This piece is then stuck onto another piece of stencil card and the outer edge trimmed again as before .. before doing this the stencil card which comes underneath needs to be ‘grained’ first because this will show. For these examples I’ve used a small piece of 120 grit sandpaper to grain, pressing firmly down and straight along, using the edge of a metal ruler as a guide. Once all three stencil card layers are stuck together and the door outline trimmed around once more (stage 4 in the line-up above), the fourth and final layer comes on top. This one is applied differently though, in separate pieces. It has to be because the grain of each strip must follow its longest edge .. essential for a convincing look! The task becomes a bit like marquetry in wood, but much easier because the stencil card is easier to cut. I grained a much larger piece of stencil card first and cut the strips from it, and I made these a little narrower to form a final ‘step’ around the panel areas.

colouring stencil card door with ProMarkers

There’s almost no end to what one can use to stain or paint stencil card because, in spite of the linseed oil waterproofing, it will accept both water-based, oil or spirit-based media. I’ve detailed a number of these already in my post February 2015 The art of alternative staining where I’m working with wood, but all will work well on stencil card. In fact many will work better because although a fine-grained wood is often the best option for a good ‘wood’ look when it stains well, it can also be difficult to eliminate the scattering of light specks where the polish or stain has failed to penetrate. Generally stencil card accepts stain a lot better and more evenly.

For the two samples above I used Letraset ProMarkers. The alcohol ink in these covers well and dries quickly, though it stains so well that the lighter scratches tend to disappear. These are ideal if you want something subtle. The ProMarker ink itself dries matte but there is a very slight sheen from the stencil card.

staining stencil card with Marabu GlasArt

If you’d like more shine or even brighter colours another option is using Marabu Glasart glass paints above, or ‘vitrail’ as they’re often labelled. These are spirit-based and, in the case of the Marabu, can be diluted or cleaned up with white spirit. One has the choice of either a silky or a glossy finish dependent on how much is applied. Here for example I brushed the vitrail on thinly and also went over with tissue and cotton bud to remove the excess collected in the raised edges .. if I’d just left it the effect would have been more glossy. Vitrail doesn’t work well as successive coats, because like shellac a further coat just starts to dissolve the one underneath and the results could be patchy.

colouring stencil card with shoe polishes and wood-stains

As shown above, if you’re intending a worn or ‘distressed’ effect I would recommend either a liquid shoe polish (which are almost always water-based) or a water-based wood varnish. These will tend to sit more on the surface rather than staining, and with each of these samples I started to rub or gently scrape after only a few minutes, before fully dry .. achieving a properly ‘chipped’ look fairly easily. These are, from left to right, Wickes ‘Quick-dry Woodstain’ mahogany; Cherry Blossom brown shoe polish, Kiwi ‘Wax Rich’ black shoe polish. Stencil card will warp a little with water-based media but not as much as other cardboards and, once dry, it is easier to bend carefully back into shape.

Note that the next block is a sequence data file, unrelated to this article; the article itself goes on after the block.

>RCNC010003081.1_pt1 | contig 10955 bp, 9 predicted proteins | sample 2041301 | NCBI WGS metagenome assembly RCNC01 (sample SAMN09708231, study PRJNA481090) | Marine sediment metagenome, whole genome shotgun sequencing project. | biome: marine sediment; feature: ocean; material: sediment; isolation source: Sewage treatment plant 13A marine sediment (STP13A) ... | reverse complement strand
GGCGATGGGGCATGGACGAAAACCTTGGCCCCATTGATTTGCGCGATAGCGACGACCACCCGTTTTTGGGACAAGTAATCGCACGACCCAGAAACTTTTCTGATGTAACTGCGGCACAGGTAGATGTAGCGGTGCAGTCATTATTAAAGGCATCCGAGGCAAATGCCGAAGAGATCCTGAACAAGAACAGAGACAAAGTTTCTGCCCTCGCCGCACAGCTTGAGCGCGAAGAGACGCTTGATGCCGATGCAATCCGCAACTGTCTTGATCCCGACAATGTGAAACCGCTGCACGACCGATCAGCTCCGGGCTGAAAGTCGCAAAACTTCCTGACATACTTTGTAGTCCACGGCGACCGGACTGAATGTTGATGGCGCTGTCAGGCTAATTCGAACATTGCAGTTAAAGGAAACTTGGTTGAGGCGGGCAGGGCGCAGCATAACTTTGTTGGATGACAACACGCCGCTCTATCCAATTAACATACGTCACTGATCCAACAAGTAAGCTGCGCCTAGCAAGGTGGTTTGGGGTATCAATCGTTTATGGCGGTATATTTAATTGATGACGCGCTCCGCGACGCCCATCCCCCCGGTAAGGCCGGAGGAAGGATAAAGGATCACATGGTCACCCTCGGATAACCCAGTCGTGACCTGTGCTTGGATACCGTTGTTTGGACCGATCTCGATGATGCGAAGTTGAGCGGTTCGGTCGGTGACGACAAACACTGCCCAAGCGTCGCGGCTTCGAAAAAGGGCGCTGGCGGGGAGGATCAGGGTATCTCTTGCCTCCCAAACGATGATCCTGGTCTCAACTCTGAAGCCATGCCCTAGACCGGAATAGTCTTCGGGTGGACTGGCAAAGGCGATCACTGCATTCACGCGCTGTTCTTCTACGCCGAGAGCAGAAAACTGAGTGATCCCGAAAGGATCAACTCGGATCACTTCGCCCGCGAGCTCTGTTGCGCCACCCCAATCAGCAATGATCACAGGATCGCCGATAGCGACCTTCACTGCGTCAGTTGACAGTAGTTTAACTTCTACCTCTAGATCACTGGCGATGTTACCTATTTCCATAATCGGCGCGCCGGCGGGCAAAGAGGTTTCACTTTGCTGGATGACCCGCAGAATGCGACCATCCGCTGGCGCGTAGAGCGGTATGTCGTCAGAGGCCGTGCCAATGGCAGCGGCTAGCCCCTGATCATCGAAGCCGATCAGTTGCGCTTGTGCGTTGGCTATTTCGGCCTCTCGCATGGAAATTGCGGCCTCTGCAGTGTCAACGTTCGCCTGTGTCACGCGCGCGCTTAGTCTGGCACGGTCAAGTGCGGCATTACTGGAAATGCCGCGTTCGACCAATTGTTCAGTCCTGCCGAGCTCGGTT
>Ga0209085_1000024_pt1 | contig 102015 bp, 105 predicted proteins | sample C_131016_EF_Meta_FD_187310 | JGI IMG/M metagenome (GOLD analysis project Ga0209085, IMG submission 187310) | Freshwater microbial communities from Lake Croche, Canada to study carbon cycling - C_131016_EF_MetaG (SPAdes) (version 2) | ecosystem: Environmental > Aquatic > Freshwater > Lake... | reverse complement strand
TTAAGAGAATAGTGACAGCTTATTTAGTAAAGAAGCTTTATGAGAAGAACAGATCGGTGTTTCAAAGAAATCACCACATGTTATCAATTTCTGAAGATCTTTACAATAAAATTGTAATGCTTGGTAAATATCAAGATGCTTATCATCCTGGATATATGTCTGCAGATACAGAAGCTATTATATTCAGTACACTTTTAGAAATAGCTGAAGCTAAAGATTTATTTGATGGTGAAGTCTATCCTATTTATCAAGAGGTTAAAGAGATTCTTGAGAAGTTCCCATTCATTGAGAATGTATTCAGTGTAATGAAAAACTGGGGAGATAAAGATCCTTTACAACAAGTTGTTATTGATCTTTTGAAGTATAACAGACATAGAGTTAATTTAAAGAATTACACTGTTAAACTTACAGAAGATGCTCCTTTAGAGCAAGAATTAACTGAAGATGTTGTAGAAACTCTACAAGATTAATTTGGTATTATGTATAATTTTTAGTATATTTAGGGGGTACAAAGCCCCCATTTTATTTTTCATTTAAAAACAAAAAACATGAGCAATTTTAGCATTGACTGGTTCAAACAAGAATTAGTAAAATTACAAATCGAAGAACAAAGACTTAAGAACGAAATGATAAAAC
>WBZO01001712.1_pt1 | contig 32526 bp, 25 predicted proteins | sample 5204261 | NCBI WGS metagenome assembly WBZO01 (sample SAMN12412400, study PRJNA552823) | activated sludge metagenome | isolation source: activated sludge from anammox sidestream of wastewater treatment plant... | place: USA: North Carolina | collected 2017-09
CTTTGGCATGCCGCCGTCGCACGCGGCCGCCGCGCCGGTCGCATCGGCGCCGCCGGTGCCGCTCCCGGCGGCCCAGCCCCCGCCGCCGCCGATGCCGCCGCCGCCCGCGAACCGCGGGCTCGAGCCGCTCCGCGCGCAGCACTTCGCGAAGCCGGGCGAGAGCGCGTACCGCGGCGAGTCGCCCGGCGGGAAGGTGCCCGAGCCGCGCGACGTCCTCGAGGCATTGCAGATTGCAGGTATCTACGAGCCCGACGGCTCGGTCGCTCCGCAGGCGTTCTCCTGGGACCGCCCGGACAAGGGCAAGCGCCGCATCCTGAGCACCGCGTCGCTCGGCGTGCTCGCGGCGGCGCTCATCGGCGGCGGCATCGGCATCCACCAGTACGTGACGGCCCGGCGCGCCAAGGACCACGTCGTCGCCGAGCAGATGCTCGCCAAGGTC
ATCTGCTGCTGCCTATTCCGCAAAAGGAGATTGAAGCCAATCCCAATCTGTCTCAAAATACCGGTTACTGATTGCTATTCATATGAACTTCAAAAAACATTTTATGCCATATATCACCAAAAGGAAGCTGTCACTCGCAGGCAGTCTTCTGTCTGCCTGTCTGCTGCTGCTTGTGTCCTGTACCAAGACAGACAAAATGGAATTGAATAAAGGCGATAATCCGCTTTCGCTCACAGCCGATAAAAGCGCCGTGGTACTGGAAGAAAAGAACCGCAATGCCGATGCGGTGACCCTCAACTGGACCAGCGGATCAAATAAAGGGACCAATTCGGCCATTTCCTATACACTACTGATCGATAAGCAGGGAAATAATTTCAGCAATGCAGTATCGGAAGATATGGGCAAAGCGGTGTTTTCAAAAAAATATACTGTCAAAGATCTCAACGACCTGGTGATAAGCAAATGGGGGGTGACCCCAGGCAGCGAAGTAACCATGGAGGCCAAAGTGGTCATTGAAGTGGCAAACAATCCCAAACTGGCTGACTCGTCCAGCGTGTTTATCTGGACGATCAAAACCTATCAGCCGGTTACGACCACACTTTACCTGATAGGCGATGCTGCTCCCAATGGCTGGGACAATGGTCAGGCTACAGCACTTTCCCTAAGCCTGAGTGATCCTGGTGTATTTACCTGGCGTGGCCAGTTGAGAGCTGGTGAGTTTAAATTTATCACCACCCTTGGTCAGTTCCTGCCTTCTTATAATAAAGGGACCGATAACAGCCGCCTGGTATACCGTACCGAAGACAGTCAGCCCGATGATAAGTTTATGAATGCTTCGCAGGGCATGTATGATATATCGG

Conventional wood-stains also worked well .. both spirit and water-based. The middle one has a light coat of Colron ‘Georgian Oak’ and to the right I have used a water-based ‘Dark Oak’ wood-stain from Flints in London. The spirit-based stain has remained fairly matte whereas the water-based dried to a slight sheen. Spirit-based stains will also infiltrate quickly to the other side, even when more than one layer .. worth bearing in mind if this will be seen.

colouring stencil card with shoe polishes and wood-stains

Lastly, for the pale sample to the left I tried Osmo Dekowachs ‘Transparent White’. This is a specialist wax-based paint I was using in Germany which I still have some of, though these paints are also available in the UK. Like Humbrol enamels I’ve found that these paints will fix on almost anything. The first coat of Dekowachs is always matte and one has to build up a shine with further coats.

Poor substitute stencil card

For those of you interested in what I do with stencil card as I’ve described in my article Working with stencil card under ‘constructing’ in the Materials section, I have to warn you that there’s an inferior substitute appearing in some of the UK sources I’ve listed. The proper, traditional material I’ve always relied on is an attractive honey/ochre colour, is 375 microns thick and smells very noticeably of linseed oil. I first noticed the ‘poor’ stuff at 4D modelshop who, I’m assuming, had been forced to accept what started to come from their usual supplier, but now I’ve seen the same change in University of the Arts college shops which suggests that this may become more widespread. The inferior type is a darker, dullish brown, seems a little thicker; and has a very different and far less agreeable smell. More importantly .. it is a little tougher to cut, certainly doesn’t cut as sharply, frays at the edges much more easily, and the method I recommend for ‘graining’ the surface with sandpaper just doesn’t work! The surface merely disintegrates, becoming very ‘wooly’ and loses further definition when stained or painted. This stuff may still offer some advantages over more regular thin white card, for its strength and for basic cutting of delicate forms .. but in other respects and for my purposes it’s pretty useless!

comparison of different stencil card types

My advice is to speak directly to the supplier if you are buying stencil card online .. check for sure that it is the standard ‘honey’ colour and not the dull brown, and that it is 375 microns thick (because there’s also a thinner 250 micron version sometimes sold in its place). The other day I bought the proper stuff from Flints in London, and I’m fairly sure that A.S.Handover and Wrights of Lymm will still be supplying it. These three also offer by far the best prices!